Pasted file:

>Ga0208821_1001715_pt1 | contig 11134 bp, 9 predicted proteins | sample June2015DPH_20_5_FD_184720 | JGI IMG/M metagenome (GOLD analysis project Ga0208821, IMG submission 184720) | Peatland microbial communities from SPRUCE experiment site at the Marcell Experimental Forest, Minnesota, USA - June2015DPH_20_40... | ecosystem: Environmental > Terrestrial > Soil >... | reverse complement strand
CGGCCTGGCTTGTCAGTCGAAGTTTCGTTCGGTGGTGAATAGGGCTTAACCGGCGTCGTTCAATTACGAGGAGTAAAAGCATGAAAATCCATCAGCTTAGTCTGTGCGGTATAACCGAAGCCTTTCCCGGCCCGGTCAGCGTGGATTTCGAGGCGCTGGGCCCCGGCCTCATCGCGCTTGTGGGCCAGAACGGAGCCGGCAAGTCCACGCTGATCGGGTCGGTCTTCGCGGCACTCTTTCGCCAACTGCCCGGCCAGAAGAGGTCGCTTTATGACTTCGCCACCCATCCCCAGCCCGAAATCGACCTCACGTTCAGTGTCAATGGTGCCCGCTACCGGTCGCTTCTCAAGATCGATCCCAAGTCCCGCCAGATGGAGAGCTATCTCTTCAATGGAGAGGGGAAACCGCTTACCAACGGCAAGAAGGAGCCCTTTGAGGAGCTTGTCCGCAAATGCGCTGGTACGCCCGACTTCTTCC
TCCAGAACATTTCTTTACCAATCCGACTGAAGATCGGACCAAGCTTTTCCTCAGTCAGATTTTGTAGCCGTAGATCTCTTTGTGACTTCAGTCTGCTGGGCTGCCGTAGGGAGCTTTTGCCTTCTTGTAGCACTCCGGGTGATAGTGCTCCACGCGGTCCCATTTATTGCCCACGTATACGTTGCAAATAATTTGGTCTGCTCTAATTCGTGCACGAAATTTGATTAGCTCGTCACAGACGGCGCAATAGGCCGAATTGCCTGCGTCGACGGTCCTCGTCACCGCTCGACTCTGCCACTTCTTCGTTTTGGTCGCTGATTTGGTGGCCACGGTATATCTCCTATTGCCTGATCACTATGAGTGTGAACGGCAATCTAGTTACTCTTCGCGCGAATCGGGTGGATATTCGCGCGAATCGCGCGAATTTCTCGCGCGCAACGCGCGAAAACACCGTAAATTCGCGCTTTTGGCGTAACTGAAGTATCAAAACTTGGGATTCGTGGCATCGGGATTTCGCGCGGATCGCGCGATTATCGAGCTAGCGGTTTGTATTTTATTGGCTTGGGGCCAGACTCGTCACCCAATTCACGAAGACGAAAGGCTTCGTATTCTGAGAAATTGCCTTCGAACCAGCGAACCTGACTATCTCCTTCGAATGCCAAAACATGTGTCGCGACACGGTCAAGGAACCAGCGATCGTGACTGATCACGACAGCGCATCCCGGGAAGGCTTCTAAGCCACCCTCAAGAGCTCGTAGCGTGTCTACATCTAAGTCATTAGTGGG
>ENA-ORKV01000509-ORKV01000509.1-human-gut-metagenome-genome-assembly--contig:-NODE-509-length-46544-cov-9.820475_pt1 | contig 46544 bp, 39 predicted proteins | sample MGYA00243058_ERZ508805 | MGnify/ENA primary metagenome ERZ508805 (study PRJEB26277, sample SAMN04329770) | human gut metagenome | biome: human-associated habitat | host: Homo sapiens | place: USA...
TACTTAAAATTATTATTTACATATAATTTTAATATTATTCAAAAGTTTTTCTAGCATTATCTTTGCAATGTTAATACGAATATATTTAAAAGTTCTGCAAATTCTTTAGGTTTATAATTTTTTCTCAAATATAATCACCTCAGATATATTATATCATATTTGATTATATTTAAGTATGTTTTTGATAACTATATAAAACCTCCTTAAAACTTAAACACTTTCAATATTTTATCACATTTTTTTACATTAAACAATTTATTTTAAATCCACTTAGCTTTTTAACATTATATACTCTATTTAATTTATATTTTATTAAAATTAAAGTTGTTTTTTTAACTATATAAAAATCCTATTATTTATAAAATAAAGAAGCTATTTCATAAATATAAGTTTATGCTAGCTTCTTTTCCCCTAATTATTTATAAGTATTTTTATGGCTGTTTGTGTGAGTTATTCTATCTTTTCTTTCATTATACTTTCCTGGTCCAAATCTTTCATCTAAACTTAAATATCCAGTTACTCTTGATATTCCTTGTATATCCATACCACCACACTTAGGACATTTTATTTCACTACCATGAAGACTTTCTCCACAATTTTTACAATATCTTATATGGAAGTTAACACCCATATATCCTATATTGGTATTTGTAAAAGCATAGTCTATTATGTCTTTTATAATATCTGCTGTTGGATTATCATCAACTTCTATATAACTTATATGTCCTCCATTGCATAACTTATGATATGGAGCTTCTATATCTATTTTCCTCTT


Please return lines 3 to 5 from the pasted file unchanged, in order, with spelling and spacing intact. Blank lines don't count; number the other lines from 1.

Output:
TCCAGAACATTTCTTTACCAATCCGACTGAAGATCGGACCAAGCTTTTCCTCAGTCAGATTTTGTAGCCGTAGATCTCTTTGTGACTTCAGTCTGCTGGGCTGCCGTAGGGAGCTTTTGCCTTCTTGTAGCACTCCGGGTGATAGTGCTCCACGCGGTCCCATTTATTGCCCACGTATACGTTGCAAATAATTTGGTCTGCTCTAATTCGTGCACGAAATTTGATTAGCTCGTCACAGACGGCGCAATAGGCCGAATTGCCTGCGTCGACGGTCCTCGTCACCGCTCGACTCTGCCACTTCTTCGTTTTGGTCGCTGATTTGGTGGCCACGGTATATCTCCTATTGCCTGATCACTATGAGTGTGAACGGCAATCTAGTTACTCTTCGCGCGAATCGGGTGGATATTCGCGCGAATCGCGCGAATTTCTCGCGCGCAACGCGCGAAAACACCGTAAATTCGCGCTTTTGGCGTAACTGAAGTATCAAAACTTGGGATTCGTGGCATCGGGATTTCGCGCGGATCGCGCGATTATCGAGCTAGCGGTTTGTATTTTATTGGCTTGGGGCCAGACTCGTCACCCAATTCACGAAGACGAAAGGCTTCGTATTCTGAGAAATTGCCTTCGAACCAGCGAACCTGACTATCTCCTTCGAATGCCAAAACATGTGTCGCGACACGGTCAAGGAACCAGCGATCGTGACTGATCACGACAGCGCATCCCGGGAAGGCTTCTAAGCCACCCTCAAGAGCTCGTAGCGTGTCTACATCTAAGTCATTAGTGGG
>ENA-ORKV01000509-ORKV01000509.1-human-gut-metagenome-genome-assembly--contig:-NODE-509-length-46544-cov-9.820475_pt1 | contig 46544 bp, 39 predicted proteins | sample MGYA00243058_ERZ508805 | MGnify/ENA primary metagenome ERZ508805 (study PRJEB26277, sample SAMN04329770) | human gut metagenome | biome: human-associated habitat | host: Homo sapiens | place: USA...
TACTTAAAATTATTATTTACATATAATTTTAATATTATTCAAAAGTTTTTCTAGCATTATCTTTGCAATGTTAATACGAATATATTTAAAAGTTCTGCAAATTCTTTAGGTTTATAATTTTTTCTCAAATATAATCACCTCAGATATATTATATCATATTTGATTATATTTAAGTATGTTTTTGATAACTATATAAAACCTCCTTAAAACTTAAACACTTTCAATATTTTATCACATTTTTTTACATTAAACAATTTATTTTAAATCCACTTAGCTTTTTAACATTATATACTCTATTTAATTTATATTTTATTAAAATTAAAGTTGTTTTTTTAACTATATAAAAATCCTATTATTTATAAAATAAAGAAGCTATTTCATAAATATAAGTTTATGCTAGCTTCTTTTCCCCTAATTATTTATAAGTATTTTTATGGCTGTTTGTGTGAGTTATTCTATCTTTTCTTTCATTATACTTTCCTGGTCCAAATCTTTCATCTAAACTTAAATATCCAGTTACTCTTGATATTCCTTGTATATCCATACCACCACACTTAGGACATTTTATTTCACTACCATGAAGACTTTCTCCACAATTTTTACAATATCTTATATGGAAGTTAACACCCATATATCCTATATTGGTATTTGTAAAAGCATAGTCTATTATGTCTTTTATAATATCTGCTGTTGGATTATCATCAACTTCTATATAACTTATATGTCCTCCATTGCATAACTTATGATATGGAGCTTCTATATCTATTTTCCTCTT